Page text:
- Attorneys for the Florida legislature filed notice of plans to appeal an order that would allow plaintiffs to question lawmakers and key staff as part of a challenge to redistricting maps
- The notice signals a forthcoming appeal but did not provide details of the legal issues that would be argued
- If the appeal is denied, top legislative Republicans will likely be compelled to testify under oath, including former House Speaker Chris Sprowls and former Senate President Wilton Simpson
TALLAHASSEE — Key lawmakers and legislative staff members have gone to an appeals court as they fight giving depositions in a lawsuit challenging the constitutionality of a congressional redistricting plan.
House and Senate attorneys this week filed a notice that is a first step in appealing an order by Leon County Circuit Judge J. Lee Marsh that would allow current and former lawmakers and staff members to be questioned in the lawsuit, according to documents posted Wednesday on the court website.
As is common, the notice did not provide details about what the House and Senate will argue at the 1st District Court of Appeal.
But the dispute has centered, at least in part, on whether lawmakers should be shielded from depositions by the legal concept of legislative privilege and what is known as the “apex doctrine.” That doctrine generally prevents depositions of high-ranking officials if information can be obtained in other ways.
In his Oct. 27 order, Marsh placed some limits on questions that lawmakers and staff members could face. Groups such as the League of Women Voters of Florida, filed the lawsuit in April, alleging that the plan violates a 2010 constitutional amendment, known as a “Fair Districts” amendment, that set standards for redistricting.
“The appropriate line in this case is where the doors to the House and Senate meet the outside world,” Marsh wrote in the order. “Accordingly, each legislator and legislative staff member may be questioned regarding any matter already part of the public record and information received from anyone not elected to the Legislature, their direct staff members or the staff of the legislative bodies themselves. They may not be questioned as to information internal to each legislative body that is not already public record (e.g., their thoughts or opinions or those of other legislators.)”
Marsh pointed to legal precedent that required lawmakers to testify in challenges to redistricting plans passed in 2012.
“While this court has great concerns about allowing plaintiffs to intrude into the internal processes of a separate co-equal branch of government, the binding precedent … provides little relief to the legislators and staff other than protection from revealing their thoughts or impressions or the thoughts or impressions shared with legislators by staff or other legislators,” he wrote.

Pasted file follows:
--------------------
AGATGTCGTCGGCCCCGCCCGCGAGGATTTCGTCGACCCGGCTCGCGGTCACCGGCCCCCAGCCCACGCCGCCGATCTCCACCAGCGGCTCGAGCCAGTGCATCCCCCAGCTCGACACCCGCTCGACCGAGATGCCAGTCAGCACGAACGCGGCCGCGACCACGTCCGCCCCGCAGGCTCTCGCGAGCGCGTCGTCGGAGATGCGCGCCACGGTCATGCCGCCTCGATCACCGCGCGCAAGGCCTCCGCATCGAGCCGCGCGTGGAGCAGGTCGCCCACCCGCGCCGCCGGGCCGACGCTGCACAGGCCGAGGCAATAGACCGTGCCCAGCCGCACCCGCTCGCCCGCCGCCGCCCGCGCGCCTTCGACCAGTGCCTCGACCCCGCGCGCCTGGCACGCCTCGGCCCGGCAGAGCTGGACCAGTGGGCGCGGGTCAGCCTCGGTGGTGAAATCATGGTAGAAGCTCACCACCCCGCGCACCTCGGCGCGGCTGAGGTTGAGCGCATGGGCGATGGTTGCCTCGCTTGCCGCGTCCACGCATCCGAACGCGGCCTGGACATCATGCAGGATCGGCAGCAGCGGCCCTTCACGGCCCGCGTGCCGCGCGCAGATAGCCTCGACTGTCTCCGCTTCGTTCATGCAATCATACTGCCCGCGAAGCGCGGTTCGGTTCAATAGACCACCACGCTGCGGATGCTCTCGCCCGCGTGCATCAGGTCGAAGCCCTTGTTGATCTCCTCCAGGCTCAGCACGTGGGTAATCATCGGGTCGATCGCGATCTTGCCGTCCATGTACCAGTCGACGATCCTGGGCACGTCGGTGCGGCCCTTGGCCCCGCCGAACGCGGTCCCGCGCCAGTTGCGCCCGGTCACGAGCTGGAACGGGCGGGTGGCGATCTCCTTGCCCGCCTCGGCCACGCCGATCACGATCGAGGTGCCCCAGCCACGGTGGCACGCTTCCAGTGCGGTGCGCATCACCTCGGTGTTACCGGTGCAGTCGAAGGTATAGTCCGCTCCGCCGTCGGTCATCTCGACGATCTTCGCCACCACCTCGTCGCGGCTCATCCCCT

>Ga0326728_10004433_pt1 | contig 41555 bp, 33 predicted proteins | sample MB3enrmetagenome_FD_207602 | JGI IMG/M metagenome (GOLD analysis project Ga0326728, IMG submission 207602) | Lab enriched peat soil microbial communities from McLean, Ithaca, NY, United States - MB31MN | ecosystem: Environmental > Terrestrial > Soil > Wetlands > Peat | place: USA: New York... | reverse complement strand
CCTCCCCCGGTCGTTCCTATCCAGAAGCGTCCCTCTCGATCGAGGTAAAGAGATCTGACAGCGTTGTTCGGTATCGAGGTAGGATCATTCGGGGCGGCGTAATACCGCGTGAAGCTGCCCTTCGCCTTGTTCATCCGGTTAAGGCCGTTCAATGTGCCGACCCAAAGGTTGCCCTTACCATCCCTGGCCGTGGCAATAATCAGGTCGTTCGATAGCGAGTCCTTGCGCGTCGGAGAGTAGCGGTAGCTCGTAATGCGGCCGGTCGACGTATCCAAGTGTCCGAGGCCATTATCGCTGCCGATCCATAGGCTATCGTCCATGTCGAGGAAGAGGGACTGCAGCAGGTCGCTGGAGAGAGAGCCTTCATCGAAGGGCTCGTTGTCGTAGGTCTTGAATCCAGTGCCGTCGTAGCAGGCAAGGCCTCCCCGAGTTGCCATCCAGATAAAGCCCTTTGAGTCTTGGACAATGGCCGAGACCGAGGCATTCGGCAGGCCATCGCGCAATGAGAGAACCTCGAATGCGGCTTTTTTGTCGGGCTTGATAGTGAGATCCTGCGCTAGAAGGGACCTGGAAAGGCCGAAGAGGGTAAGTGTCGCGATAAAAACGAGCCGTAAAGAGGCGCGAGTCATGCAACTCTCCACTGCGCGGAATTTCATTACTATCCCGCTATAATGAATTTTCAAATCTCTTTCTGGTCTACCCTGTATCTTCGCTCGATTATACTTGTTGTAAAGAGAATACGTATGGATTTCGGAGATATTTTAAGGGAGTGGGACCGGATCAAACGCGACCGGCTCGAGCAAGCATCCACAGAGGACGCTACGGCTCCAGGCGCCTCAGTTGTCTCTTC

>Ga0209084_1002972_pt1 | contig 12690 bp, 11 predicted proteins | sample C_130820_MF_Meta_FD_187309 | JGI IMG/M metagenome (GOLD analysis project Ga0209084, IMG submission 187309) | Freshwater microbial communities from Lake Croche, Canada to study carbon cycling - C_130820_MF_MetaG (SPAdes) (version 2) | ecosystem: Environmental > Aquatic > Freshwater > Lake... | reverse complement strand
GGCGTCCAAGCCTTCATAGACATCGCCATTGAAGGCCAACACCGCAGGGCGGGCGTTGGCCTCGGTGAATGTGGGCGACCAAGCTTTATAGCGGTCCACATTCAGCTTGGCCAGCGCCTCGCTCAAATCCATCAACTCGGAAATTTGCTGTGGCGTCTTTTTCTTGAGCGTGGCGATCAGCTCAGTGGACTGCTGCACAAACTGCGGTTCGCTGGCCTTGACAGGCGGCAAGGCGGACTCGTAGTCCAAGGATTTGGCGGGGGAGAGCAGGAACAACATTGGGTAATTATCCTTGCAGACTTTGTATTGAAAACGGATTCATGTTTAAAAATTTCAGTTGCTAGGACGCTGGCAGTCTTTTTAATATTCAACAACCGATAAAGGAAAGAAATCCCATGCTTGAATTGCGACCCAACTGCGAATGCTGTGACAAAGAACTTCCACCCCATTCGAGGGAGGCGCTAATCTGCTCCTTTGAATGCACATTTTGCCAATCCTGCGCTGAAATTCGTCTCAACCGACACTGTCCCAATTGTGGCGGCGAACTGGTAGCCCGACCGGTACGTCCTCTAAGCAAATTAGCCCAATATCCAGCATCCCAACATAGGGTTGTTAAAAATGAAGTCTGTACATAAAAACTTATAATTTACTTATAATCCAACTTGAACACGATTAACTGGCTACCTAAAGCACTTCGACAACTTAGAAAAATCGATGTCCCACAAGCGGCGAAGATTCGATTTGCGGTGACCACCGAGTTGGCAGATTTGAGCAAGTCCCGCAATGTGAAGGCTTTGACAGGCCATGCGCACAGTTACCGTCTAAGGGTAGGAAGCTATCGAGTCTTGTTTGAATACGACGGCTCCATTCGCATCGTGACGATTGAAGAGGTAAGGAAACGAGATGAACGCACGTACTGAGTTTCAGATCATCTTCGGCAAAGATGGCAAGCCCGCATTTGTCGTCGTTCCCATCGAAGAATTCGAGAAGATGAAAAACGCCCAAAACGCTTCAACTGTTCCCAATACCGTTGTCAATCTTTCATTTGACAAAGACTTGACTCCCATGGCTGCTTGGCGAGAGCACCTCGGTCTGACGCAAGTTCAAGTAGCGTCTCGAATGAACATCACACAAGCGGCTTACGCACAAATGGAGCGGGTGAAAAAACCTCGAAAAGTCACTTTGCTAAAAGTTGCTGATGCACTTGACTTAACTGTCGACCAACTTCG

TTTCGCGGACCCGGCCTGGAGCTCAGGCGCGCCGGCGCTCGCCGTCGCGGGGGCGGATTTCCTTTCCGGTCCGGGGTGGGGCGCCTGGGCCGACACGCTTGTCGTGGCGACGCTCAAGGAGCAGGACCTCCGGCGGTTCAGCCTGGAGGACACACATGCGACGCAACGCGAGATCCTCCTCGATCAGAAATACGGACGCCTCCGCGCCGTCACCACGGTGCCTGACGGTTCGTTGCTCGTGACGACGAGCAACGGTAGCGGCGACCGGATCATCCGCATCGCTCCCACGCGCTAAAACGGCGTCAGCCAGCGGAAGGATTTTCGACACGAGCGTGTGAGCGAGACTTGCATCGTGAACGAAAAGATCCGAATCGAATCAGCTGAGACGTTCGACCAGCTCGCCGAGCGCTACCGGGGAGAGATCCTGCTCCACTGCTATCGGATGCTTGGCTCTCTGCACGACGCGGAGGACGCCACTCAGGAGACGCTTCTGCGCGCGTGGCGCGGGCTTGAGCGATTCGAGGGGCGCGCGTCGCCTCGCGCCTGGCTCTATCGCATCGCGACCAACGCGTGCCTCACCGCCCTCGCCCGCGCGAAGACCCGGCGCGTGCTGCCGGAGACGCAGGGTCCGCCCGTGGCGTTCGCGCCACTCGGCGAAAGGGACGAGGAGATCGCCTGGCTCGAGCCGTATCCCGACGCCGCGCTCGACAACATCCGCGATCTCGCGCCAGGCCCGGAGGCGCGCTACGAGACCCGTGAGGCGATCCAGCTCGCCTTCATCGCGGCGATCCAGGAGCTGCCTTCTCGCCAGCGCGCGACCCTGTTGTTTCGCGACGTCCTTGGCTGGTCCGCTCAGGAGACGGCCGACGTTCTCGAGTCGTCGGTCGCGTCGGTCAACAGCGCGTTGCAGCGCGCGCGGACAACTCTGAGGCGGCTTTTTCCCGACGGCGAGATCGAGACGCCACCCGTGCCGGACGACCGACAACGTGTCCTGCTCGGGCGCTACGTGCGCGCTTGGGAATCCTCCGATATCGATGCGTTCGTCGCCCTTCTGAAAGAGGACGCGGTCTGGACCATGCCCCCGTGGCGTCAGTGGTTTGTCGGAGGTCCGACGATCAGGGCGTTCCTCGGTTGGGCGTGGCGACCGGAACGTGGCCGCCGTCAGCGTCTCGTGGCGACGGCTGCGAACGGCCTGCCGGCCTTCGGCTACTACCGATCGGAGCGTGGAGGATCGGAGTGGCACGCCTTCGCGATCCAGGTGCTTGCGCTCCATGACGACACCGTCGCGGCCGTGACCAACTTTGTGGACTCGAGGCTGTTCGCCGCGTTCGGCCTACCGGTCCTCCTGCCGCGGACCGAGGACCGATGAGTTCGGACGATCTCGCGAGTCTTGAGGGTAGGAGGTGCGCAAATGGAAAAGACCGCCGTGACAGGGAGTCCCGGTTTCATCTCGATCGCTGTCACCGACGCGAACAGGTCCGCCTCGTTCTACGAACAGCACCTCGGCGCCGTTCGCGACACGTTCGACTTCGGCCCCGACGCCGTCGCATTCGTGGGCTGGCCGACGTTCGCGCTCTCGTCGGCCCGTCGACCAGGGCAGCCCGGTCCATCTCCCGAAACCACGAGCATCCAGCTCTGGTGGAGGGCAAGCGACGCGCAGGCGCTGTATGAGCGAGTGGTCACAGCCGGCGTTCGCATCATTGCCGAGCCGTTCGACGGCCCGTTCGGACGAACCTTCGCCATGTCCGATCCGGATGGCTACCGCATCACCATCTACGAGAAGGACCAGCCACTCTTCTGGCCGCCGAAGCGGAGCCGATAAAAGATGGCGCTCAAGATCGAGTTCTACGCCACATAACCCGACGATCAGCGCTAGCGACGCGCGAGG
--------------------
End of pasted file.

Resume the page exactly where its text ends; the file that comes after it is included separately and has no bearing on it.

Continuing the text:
The order, if upheld on appeal, would allow plaintiffs’ lawyers to question former House Speaker Chris Sprowls, R-Palm Harbor; former Sen. Ray Rodrigues, R-Estero; former Sen. Aaron Bean, R-Fernandina Beach; Sen. Jennifer Bradley, R-Fleming Island; Rep. Tom Leek, R-Ormond Beach; Rep. Tyler Sirois, R-Merritt Island; and current and former staff members, including former House Chief of Staff Mat Bahl.
Sprowls’ term as speaker ended this month, while Rodrigues was recently appointed chancellor of the state university system and Bean was elected to Congress. Rodrigues served as chairman of the Senate Reapportionment Committee; Bean was a top lieutenant to former Senate President Wilton Simpson, R-Trilby; Bradley served as chairwoman of the Senate Congressional Reapportionment Subcommittee; Leek served as chairman of the House Redistricting Committee; and Sirois served as chairman of the House Congressional Redistricting Subcommittee.
The lawsuit challenges a redistricting plan that Gov. Ron DeSantis pushed through the Legislature in April. The plan ultimately helped Republicans gain four congressional seats in the Nov. 8 elections.
The challenge focuses heavily on Congressional District 5, which in recent years stretched from Jacksonville to west of Tallahassee and elected Al Lawson, a Black Democrat. The plan put District 5 in the Jacksonville area and diminished the chances that it would elect a black candidate — a change that critics have contended violated a “non-diminishment” standard in the Fair Districts amendment.
Lawson ended up running Nov. 8 in another North Florida district and lost to U.S. Rep. Neal Dunn, R-Fla.
Marsh last month also allowed a deposition of J. Alex Kelly, a deputy chief of staff to DeSantis. In addition, he ordered the DeSantis administration to provide documents sought by the plaintiffs, though he will privately review the documents to determine whether they should be shielded.
Attorneys for the DeSantis administration and the plaintiffs filed a document Monday that said they had reached an agreement that would clear the way for depositions of Kelly and Adam Foltz, an outside consultant on the redistricting plan. The agreement also included the plaintiffs withdrawing requests for certain documents.